There is no special advantage of using buttermilk instead of sour cream. It is only good because it is commonly available in Asia and it is natural. You can use this ingredient when sour cream is not available. You have to avoid the buttermilk also if you have a milk allergy.

Making Your Own Pumpkin Pie Spice

Pumpkin pie spice is always a useful thing to have around the house, especially in the fall when pumpkin and winter squash are cheat and abundant.  Or if you are like me and simply like to eat a pumpkin pie or pumpkin custard most any time of the year.  However, I find making your Pumpkin spice is best because you can adjust your spice volume to meet your taste and dietary needs.  Ginger something gives people trouble with heartburn and I find that orange zest gives the spice blend and nice citrus edge which appeals to many.  Here is a basic Pumpkin spice recipe, but feel free to experiment with it to best accommodate your family’s tastes.  

Pumpkin Pie Spice Ingredients

  • 1 teaspoon ground allspice
  • 1 teaspoon ground clove
  • 2 teaspoon ground ginger or ground dehydrated orange zest
  • 2 teaspoon nutmeg
  • 3 Tbsp ground cinnamon

Pumpkin Pie Spice Directions

  • Combine all ingredients in a small mixing bowl whisk together thoroughly.
  • Pour the pumpkin pie spice into an airtight container
  • store the sealed pumpkin pie spice container in a cool dry place.
  • The pumpkin pie spice should be used within 6 months for best results.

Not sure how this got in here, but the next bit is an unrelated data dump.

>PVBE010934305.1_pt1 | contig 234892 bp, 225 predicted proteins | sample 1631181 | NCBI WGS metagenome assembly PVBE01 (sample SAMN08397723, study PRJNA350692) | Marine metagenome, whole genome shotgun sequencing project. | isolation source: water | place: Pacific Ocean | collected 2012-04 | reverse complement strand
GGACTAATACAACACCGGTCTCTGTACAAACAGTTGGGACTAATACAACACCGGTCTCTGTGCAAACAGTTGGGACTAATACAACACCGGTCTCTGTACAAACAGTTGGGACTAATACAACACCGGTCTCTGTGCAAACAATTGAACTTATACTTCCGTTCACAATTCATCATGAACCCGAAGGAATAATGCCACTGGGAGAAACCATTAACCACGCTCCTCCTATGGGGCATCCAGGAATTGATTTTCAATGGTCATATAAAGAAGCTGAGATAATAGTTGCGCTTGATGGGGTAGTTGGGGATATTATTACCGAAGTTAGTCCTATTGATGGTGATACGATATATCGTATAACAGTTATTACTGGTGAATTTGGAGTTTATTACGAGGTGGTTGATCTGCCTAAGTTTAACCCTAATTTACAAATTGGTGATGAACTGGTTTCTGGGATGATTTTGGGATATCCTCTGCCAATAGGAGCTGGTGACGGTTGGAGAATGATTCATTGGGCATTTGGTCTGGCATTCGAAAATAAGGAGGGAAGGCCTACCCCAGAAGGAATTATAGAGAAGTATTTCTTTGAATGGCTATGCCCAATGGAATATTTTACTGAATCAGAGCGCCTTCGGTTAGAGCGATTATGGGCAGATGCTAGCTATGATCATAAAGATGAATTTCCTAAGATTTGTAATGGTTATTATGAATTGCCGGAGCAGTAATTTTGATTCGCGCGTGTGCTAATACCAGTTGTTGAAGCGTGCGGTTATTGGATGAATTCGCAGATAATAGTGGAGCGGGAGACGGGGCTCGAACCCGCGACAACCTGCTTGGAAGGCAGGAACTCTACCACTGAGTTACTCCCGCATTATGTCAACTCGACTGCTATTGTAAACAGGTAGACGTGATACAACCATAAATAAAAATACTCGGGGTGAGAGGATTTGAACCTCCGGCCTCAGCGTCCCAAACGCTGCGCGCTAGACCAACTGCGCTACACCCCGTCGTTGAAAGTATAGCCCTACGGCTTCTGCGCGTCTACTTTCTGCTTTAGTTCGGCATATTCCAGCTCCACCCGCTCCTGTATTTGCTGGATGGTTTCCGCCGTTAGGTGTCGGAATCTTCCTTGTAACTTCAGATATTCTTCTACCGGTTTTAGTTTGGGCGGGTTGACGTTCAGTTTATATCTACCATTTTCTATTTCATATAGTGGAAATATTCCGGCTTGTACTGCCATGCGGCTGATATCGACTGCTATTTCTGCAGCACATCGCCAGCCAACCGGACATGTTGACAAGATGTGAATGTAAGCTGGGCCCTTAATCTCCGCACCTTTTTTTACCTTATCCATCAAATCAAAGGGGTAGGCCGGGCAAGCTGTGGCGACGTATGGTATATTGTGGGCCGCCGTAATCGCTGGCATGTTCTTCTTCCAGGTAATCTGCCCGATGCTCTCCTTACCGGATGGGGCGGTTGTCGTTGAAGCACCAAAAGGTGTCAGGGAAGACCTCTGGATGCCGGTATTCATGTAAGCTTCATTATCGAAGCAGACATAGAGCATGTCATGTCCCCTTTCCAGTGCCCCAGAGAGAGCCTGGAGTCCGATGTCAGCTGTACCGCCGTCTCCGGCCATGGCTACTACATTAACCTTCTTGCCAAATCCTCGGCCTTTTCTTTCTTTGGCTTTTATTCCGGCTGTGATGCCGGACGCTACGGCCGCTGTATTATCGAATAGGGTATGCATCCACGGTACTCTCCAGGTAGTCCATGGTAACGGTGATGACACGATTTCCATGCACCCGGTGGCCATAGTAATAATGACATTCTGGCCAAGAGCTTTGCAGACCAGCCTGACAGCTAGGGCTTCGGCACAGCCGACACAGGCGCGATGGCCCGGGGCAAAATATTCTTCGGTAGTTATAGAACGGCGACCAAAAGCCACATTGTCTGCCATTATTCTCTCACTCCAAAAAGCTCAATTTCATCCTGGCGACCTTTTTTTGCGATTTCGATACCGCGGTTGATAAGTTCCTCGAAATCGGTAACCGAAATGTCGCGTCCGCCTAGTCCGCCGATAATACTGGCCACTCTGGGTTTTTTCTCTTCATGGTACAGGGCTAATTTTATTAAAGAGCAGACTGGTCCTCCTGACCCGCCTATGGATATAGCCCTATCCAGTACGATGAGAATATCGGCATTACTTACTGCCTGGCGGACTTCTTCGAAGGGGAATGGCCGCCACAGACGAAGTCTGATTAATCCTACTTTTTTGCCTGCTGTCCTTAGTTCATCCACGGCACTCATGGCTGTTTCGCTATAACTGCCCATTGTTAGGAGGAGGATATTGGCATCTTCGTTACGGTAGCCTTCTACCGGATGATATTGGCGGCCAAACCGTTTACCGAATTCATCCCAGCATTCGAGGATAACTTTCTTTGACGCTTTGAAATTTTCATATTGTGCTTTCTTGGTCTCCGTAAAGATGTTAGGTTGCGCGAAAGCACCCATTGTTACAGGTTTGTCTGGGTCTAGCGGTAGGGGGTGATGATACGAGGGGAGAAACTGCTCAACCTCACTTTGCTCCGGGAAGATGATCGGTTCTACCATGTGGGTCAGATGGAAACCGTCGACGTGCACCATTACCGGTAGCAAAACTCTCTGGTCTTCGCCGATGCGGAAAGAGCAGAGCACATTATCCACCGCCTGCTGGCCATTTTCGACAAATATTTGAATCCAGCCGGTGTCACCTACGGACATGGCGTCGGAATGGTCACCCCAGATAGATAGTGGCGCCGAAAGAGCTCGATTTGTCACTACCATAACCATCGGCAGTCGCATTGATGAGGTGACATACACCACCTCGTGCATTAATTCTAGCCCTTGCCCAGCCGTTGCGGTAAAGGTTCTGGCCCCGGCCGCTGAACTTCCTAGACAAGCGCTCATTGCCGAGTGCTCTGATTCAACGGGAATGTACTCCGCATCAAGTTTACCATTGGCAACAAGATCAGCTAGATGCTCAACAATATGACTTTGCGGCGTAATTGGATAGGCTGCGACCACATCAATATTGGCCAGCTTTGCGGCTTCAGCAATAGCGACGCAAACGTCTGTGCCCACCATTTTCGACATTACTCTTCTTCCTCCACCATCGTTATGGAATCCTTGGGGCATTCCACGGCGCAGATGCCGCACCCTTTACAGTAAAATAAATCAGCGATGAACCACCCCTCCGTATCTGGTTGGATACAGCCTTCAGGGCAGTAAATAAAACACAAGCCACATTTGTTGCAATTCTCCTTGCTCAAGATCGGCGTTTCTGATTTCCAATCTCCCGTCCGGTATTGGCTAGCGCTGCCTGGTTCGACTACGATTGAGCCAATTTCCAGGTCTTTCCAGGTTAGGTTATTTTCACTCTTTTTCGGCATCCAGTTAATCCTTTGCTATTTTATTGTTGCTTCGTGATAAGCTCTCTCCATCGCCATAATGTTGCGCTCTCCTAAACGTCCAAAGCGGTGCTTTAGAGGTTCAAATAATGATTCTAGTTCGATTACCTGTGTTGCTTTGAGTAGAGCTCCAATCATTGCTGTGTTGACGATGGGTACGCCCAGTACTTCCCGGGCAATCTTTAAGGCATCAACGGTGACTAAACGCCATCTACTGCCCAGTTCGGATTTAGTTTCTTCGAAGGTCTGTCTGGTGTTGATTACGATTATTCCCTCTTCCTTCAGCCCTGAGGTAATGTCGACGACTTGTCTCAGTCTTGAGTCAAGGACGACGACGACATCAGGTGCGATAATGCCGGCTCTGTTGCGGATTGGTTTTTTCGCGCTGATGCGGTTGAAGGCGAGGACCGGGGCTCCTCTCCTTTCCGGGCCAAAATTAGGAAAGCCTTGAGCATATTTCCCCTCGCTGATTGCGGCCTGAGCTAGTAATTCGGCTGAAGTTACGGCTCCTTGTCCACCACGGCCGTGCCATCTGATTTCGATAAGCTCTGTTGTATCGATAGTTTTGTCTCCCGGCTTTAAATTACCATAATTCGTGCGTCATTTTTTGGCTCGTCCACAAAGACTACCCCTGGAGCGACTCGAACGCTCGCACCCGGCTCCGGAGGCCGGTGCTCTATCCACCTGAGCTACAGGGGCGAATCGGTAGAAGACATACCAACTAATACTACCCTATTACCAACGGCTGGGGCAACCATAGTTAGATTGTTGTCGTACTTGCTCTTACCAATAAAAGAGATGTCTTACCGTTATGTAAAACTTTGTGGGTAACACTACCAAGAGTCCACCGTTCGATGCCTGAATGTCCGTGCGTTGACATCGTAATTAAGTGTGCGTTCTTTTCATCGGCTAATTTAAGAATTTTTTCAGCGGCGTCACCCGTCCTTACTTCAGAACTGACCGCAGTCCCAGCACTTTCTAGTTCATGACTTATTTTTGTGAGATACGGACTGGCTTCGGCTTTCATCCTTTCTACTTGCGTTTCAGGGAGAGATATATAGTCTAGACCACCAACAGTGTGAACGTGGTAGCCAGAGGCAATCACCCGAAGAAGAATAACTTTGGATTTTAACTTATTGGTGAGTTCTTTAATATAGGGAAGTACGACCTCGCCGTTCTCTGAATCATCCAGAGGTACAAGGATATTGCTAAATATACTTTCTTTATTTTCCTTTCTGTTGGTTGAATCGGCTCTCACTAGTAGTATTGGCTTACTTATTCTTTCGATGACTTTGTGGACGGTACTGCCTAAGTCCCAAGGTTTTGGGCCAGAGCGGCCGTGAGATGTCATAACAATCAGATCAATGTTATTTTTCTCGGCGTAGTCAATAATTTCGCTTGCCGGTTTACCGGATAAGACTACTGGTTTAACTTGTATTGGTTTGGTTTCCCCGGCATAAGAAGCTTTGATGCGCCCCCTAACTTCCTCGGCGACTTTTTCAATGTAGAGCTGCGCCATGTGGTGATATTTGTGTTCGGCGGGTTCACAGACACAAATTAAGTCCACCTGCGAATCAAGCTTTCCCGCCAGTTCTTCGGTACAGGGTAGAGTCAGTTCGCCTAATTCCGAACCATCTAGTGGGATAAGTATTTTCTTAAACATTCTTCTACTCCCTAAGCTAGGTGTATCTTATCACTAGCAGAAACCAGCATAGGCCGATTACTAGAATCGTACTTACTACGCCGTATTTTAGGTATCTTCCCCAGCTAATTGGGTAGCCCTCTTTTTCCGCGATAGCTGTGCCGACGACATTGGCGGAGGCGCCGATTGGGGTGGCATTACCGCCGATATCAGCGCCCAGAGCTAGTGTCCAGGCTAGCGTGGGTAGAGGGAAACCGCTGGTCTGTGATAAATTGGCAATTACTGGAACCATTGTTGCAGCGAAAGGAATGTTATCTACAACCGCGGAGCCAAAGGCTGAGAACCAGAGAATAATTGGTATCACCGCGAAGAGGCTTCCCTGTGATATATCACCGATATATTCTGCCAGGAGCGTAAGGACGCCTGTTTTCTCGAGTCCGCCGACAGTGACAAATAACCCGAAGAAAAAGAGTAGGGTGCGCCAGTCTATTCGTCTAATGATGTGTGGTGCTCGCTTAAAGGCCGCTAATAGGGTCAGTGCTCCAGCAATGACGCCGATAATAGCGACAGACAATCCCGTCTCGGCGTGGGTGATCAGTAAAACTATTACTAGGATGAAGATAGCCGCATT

Cook’s Note

  • I use my coffee bean grinder to make the ground orange zest, which works fine if you start with either purchased or home make dried orange zest. however, you do want to make sure that all the orange zest is finely ground without large bits, so, it will distru=bute evenly in your recipe.

Cooking – Defining Powdered Erythritol

Have you ever heard about powdered erythritol or erythritol and wondered what it is? If so, then here is everything you need to know about it, and why it has become such a popular mention in recent time.

What Is Powdered Erythritol?

Powdered erythritol typically represents a zero-calorie sugar substitute that is used in sweetening just about anything! Usually, it is a distinctly fine powder boasting similar texture qualities to icing sugar and therefore dissolves quite easily. Powdered erythritol is ideal for numerous recipes that requite fine and faster dissolving sugar. Also, it is perfect for ice cream, meringues, icing sugar, and may also be utilized for any recipes like with granulated erythritol.

It is derived from the compound erythritol, which is a naturally derived extract from plants and fruits. It moves around your body undigested. As such, erythritol has no effect on the levels of blood glucose in most individuals and boasts zero net carbohydrates, subsequently making it an ideal sugar alternative for ‘keto’ (low carb) dieters, diabetics, or anyone looking to curb calories. Erythritol is used in various products like gum, candy, beverages, chocolate, jam, bars, and jellies.

This sweetener can also be found in granulated form for cooking and baking at home. The unique qualities of this compound render it an ideal sugar substitute, although there are various advantages and disadvantages before deciding to use in your diet. 

How is it Made?

Powdered erythritol is typically made through the fermentation of plant sugars, often from corn. The sugar is usually mixed with water, after which it is filtered, and finally fermented with a natural culture and subsequently dried. A distinct crystallized substance is the final product-usually either in powder form or in granule form-which tastes and resembles table sugar.

How Is It Used In Cooking And Baking?